“The LEED®-CI Gold environmental agenda was achieved through a variety of methods including: indirect and low wattage task lighting, daylight and occupancy sensors, low flow showers, solar powered faucets, dual flush toilets, efficient underfloor air distribution and a number of green materials including the use of reclaimed 400-year old pine from Toronto’s Queen’s Wharf to create a feature screen.”

Interior of Stantec Toronto, 401 Richmond Street formerly the Macgregor Sock Company.
Interior of Stantec Toronto, 401 Richmond Street formerly the Macgregor Sock Company.

And there were small details to the aesthetics of the design that were a quirky reference to the building’s former life as sock factory. The glass walls separating the brainstorming / meeting rooms from the inner sanctum of the office space were decorated with sock top patterns. As lovely as they were, the glass walls also served a functional value of letting light in to the interior so that from any desk one has a view to the outside. I may just have stayed in the corporate world if I had had a chance to work in a place like 401 Richmond!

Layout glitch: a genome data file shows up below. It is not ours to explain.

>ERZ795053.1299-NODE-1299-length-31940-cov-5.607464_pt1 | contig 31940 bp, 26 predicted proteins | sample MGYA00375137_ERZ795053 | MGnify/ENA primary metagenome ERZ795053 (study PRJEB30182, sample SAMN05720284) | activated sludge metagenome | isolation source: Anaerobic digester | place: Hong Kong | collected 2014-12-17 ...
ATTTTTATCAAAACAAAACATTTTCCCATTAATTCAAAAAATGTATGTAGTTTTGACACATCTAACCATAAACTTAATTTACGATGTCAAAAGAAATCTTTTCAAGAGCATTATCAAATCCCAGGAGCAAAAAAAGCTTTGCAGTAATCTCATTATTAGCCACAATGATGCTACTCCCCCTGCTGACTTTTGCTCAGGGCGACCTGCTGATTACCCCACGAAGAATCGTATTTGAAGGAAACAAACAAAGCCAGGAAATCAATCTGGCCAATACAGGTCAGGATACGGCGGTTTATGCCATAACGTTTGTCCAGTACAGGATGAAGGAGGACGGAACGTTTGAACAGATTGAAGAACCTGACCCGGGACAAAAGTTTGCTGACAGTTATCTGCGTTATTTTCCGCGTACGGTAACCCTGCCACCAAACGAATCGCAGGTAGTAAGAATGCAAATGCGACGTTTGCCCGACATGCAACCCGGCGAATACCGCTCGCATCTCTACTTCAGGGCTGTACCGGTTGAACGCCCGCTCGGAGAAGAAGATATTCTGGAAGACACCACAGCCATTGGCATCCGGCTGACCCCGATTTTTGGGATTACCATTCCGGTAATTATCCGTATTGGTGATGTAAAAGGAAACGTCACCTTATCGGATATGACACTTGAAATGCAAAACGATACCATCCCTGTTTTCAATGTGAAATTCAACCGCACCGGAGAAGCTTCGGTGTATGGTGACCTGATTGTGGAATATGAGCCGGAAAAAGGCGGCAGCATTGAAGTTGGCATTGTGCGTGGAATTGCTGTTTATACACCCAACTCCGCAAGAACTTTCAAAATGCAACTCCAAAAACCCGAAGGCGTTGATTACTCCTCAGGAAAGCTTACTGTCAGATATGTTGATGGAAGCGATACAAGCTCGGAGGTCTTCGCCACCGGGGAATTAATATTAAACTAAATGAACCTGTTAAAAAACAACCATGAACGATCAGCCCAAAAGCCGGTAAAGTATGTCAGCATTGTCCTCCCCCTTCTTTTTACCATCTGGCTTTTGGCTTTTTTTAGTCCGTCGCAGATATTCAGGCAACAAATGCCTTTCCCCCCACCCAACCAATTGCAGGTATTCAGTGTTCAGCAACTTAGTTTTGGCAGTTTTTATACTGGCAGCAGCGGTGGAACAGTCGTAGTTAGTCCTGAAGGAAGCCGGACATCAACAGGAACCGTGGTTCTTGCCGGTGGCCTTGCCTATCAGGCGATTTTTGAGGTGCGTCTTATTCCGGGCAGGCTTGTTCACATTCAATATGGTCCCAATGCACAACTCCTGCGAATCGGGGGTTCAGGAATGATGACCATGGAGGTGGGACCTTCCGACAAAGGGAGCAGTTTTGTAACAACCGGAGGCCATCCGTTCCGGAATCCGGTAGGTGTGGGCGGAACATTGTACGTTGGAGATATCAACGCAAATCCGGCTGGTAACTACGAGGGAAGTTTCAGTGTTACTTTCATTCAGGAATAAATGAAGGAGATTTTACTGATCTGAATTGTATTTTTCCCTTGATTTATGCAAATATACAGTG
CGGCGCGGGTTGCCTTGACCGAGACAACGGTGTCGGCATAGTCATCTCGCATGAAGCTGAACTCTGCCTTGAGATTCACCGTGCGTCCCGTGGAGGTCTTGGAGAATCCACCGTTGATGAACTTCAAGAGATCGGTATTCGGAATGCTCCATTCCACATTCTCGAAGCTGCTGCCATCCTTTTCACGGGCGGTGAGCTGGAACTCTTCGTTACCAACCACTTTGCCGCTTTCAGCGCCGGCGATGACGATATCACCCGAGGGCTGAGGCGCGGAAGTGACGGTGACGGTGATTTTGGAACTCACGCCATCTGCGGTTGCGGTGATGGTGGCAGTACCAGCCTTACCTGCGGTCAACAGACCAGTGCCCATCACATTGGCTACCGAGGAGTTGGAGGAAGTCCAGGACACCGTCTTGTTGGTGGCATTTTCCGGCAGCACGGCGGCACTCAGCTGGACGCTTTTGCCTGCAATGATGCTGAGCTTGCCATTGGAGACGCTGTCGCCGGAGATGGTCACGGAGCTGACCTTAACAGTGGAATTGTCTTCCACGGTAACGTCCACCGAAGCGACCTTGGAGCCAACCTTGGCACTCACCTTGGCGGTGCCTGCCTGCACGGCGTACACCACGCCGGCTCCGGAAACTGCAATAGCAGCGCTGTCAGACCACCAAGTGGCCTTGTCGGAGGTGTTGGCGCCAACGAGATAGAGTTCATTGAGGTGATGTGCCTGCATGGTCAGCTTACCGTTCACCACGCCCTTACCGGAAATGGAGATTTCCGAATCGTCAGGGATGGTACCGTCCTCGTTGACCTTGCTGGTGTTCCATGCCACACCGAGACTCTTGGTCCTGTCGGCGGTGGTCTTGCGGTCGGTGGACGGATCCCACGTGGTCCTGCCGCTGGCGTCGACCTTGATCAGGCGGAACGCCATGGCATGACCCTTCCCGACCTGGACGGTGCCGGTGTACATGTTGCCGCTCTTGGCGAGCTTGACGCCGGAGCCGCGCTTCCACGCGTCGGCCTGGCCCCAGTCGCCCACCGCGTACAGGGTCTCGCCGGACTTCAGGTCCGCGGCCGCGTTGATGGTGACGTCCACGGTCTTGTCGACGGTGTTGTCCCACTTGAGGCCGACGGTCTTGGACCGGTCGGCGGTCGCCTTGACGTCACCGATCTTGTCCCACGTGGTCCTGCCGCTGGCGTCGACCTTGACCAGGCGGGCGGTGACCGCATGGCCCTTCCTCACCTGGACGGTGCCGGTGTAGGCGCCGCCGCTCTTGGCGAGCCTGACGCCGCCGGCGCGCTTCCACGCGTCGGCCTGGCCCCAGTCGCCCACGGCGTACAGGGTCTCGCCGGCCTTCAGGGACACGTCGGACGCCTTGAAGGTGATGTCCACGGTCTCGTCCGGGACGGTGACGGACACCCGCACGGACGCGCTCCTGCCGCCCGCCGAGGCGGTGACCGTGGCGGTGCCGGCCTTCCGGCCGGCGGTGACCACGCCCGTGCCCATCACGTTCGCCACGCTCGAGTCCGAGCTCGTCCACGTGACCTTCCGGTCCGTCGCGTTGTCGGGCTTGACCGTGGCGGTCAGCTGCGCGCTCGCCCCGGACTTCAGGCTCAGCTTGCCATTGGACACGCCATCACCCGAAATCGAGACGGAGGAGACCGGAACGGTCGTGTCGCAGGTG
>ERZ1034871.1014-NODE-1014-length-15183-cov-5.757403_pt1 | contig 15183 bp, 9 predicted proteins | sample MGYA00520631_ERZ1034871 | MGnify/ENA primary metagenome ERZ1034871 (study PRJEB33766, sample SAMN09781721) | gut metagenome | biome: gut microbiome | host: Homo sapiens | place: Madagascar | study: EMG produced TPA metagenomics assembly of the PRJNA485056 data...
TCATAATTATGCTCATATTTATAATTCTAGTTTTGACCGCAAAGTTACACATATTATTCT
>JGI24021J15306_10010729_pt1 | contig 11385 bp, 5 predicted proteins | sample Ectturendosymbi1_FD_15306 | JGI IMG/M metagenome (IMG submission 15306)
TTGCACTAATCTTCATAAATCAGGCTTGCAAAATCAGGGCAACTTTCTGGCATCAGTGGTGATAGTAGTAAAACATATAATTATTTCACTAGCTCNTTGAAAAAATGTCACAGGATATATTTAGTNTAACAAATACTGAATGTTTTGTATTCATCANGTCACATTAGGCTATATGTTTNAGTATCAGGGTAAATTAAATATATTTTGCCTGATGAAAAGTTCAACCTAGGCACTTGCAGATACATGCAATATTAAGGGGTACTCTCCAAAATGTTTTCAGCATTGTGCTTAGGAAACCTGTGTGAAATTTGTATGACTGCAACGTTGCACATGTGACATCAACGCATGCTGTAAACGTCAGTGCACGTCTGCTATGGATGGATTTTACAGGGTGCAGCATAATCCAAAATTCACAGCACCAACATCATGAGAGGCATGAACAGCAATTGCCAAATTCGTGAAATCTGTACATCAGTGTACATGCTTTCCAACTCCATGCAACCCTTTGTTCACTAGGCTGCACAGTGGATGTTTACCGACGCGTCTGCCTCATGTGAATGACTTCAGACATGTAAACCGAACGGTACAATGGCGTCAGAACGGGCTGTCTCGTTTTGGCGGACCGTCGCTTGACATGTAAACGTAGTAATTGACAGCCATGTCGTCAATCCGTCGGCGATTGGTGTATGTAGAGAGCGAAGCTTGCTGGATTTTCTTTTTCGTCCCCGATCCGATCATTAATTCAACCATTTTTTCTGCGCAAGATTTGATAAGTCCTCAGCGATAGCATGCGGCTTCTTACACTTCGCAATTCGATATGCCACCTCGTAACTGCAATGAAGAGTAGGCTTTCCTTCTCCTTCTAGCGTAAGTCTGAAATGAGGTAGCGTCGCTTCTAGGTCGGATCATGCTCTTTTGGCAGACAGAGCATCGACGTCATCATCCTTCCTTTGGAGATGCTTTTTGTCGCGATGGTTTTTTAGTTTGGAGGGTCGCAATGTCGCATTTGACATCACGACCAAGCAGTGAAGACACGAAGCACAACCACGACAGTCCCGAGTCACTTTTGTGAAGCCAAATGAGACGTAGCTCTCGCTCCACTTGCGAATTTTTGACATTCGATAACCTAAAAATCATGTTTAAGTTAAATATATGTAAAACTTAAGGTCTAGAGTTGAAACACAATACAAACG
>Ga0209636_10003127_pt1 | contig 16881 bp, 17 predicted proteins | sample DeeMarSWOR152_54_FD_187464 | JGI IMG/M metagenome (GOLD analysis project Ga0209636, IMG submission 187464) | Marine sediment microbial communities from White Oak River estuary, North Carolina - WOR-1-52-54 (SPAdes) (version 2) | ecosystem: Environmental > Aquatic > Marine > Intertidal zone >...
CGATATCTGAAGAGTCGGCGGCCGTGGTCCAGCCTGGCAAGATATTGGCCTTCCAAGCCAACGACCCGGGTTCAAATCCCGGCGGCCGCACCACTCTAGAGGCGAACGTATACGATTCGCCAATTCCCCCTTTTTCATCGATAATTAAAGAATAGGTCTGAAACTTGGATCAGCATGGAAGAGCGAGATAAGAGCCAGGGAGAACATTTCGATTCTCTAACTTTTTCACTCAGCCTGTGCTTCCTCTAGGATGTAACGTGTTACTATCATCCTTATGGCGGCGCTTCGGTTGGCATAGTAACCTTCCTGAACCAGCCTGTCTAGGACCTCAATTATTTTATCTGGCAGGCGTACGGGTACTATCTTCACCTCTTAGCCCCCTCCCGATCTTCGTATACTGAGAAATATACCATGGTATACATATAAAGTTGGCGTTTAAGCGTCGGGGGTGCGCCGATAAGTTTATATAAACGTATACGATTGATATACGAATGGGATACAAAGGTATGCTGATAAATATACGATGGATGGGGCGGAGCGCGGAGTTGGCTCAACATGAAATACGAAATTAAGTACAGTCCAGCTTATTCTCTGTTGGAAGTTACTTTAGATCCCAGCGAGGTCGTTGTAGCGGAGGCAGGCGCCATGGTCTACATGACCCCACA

Interior of Stantec Toronto, 401 Richmond Street formerly the Macgregor Sock Company.  Details in the design reference back to the building’s former history.
Interior of Stantec Toronto, 401 Richmond Street formerly the Macgregor Sock Company. Details in the design reference back to the building’s former history.

The floors were floating to allow for air distribution and the tiles were constructed of environmentally sound materials that can be individually lifted up to access piping and wire structure below or if necessary to be individually replaced. Also, the tiles are recyclable. I have added this flooring to my “wishlist-in-my-mind” for future reference when I find an appropriate design project or even a home I can work them!